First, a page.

It didn’t have to end this way for a school with excellent teachers and dedicated parents. As it turns out, the school has accumulated debt during the past 2 1/2 years because of the poor economy, declining enrollment and the growing inability of parents to stay current with their tuition payments.

So why wait until last month to go public with a problem like this?

I place the blame on the board of directors. Boards are responsible for managing situations like this.

This is not the only example. I’m reminded of the Foothill Theatre Company in Nevada City. I admire Board President Lowell Robertson for visiting me at The Union to discuss the theater’s financial problems in August. 

But it also was too late in the game. The problems had gone on for years.

I raised this issue with Lowell, the principal of the school and others. Other local nonprofits, such as the Lutz Center, also have gone under.

What’s the problem? We have a plethora of nonprofits here, but too many inexperienced board members when it comes to managing financial problems that are bound to crop up. Many board members see the post more as a social activity. Some boards are too insular — an ongoing problem around here.

Boards also have to be much more transparent about their finances. What does the balance sheet look like? How much money is going to administrative costs? Donors deserve the right to know that.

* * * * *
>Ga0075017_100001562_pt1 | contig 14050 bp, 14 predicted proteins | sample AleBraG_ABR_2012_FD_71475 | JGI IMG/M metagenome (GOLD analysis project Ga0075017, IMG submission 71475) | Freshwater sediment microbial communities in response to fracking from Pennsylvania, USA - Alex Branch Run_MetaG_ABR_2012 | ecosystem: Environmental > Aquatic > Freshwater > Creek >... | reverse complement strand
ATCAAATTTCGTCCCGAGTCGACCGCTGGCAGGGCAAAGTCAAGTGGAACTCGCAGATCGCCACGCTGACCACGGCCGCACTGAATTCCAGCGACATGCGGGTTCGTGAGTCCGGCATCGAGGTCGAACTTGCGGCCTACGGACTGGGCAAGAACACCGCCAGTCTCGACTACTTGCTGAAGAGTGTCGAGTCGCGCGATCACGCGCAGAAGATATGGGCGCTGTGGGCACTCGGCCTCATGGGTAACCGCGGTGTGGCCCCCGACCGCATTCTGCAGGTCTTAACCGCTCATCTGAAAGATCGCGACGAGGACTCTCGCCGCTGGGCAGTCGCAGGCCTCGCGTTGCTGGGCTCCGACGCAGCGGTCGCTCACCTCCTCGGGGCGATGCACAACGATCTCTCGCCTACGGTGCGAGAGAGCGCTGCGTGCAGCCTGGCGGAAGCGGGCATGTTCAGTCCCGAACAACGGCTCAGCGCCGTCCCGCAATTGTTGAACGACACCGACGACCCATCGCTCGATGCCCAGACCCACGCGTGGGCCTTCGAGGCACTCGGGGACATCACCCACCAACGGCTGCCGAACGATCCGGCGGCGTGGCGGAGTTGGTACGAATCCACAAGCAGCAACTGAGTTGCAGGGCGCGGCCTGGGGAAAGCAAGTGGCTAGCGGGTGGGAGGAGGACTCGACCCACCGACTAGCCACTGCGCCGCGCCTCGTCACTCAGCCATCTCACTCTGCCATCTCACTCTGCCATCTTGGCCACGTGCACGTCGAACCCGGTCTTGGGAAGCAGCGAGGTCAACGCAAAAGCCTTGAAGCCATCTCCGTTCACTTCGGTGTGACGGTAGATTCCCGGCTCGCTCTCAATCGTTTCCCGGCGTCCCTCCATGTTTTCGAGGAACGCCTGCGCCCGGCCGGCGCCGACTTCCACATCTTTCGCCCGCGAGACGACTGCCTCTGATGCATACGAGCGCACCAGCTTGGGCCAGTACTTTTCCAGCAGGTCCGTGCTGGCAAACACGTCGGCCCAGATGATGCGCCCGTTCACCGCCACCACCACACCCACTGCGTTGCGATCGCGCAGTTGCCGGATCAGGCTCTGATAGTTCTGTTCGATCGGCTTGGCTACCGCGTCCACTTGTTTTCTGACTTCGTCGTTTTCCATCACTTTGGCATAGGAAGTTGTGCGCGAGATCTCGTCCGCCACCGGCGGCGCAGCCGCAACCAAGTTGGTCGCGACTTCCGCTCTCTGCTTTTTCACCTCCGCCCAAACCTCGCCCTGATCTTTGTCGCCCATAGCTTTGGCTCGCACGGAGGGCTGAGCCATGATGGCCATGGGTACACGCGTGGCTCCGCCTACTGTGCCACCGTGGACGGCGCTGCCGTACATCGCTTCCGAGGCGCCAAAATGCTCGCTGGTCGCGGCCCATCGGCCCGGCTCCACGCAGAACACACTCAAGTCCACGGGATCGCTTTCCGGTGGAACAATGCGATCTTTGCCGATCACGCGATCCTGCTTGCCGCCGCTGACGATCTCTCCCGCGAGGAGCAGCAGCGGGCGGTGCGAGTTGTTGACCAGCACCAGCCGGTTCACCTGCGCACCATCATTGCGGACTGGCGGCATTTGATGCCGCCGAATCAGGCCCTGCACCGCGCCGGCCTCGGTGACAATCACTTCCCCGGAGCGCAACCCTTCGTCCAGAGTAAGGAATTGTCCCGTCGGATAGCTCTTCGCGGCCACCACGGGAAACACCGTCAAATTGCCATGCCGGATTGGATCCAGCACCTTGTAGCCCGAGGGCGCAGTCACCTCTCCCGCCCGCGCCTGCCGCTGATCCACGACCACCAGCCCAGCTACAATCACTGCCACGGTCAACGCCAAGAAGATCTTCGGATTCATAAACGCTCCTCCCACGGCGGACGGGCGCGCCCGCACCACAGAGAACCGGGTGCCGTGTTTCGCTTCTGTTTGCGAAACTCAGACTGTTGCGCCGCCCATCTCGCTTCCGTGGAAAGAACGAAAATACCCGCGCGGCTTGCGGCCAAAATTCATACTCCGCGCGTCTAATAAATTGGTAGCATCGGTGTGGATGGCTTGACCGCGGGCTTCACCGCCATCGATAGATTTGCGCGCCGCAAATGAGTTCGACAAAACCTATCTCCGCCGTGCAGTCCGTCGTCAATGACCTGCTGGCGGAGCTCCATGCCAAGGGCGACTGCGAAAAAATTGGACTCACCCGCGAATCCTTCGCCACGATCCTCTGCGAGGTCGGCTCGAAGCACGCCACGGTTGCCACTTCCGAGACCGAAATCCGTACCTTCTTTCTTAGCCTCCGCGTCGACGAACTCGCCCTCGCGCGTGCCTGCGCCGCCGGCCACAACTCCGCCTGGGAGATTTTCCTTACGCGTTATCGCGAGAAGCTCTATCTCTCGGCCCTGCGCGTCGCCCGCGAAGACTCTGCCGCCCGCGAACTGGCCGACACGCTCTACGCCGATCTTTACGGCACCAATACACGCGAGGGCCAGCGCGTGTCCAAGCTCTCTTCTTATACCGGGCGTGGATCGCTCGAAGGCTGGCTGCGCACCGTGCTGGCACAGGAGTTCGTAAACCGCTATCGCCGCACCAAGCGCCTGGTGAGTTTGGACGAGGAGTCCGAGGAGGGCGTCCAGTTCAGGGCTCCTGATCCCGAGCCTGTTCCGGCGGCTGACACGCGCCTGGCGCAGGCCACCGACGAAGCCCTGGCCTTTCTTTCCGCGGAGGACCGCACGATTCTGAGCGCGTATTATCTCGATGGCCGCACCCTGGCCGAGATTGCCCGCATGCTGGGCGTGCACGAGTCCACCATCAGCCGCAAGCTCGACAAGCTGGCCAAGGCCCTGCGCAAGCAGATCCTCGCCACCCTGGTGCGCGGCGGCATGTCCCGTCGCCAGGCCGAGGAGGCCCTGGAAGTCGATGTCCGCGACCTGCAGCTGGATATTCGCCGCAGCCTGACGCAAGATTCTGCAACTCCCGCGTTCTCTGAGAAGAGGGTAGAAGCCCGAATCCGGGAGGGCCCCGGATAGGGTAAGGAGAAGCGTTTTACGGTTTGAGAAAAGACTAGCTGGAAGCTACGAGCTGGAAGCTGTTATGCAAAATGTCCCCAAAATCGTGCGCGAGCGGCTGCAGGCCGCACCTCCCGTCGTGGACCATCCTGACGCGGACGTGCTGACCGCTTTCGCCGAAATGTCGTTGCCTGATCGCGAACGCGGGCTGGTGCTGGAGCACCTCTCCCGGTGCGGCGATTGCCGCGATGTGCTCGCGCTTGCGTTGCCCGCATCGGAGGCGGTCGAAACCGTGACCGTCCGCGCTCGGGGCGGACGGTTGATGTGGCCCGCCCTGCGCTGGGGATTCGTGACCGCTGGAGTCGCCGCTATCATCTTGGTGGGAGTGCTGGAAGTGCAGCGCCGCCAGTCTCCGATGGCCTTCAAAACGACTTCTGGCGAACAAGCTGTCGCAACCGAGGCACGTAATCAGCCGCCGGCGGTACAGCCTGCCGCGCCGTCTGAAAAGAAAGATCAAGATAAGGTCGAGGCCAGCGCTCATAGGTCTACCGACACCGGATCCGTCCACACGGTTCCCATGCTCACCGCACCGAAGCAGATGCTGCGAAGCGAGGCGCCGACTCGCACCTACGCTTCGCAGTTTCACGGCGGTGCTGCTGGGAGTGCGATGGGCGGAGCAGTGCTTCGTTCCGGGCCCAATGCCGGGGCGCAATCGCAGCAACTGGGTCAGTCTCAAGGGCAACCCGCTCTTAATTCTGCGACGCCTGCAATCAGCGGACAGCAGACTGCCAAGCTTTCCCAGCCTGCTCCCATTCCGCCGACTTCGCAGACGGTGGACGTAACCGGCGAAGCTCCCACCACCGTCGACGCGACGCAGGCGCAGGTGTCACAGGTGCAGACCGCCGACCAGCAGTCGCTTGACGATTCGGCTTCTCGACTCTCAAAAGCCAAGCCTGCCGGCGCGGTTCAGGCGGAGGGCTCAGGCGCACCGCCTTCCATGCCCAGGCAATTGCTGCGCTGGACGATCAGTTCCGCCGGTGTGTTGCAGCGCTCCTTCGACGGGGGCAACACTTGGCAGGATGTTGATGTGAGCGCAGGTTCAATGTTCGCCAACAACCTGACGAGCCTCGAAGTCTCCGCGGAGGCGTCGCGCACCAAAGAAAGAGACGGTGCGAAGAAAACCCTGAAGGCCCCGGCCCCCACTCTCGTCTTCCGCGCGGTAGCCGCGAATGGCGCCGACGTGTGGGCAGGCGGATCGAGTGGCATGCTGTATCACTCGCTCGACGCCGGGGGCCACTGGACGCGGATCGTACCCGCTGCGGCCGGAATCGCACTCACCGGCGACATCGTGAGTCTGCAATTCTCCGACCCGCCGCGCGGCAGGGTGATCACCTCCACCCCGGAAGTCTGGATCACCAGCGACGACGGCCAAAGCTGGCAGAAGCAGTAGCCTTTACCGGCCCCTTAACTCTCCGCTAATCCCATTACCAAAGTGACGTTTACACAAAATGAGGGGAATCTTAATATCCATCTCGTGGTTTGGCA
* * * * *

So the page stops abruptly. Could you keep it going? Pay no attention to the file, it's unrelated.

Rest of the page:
It’s going to be tough sledding for nonprofits here this year and next. Consolidation and tough times is inevitable. The boards need to step up the challenge. In some cases this means recruiting new board members.

Newspapers caught in “the big oven”

The New York Times is reporting “Editors and publishers in a relvolving door.”  


(A longer, better version appeared in print on 1/19, page B7.)

“The primary explanation is the unremitting pressure on these guys to produce journalism at a lower and lower cost,”  Conrad C. Fink, a professor of newspaper management at the University of Georgia, told The Times.

The print version of the article points out that the problem also stems from a “gentlemanly” culture where the managers don’t know how to “claw” for every dollar.

To go deeper, the problems of newspaper are a lack of being innovative on the advertising side.

Instead, the focus is on cutting costs. Now newspapers find themselves fighting a two-front war: the same “elephant in the corner” on the revenue side and a mounting one of producing journalism at a lower cost (challenging indeed).

If you could roll back the clock, papers should have jumped on the revenue problems much sooner. Don’t jump onto the Web until you can find a way to “monetize” the content. Papers had a chance, too: this is exactly what led to the failure of most Internet companies in the late ’90s — a problem they should have learned from.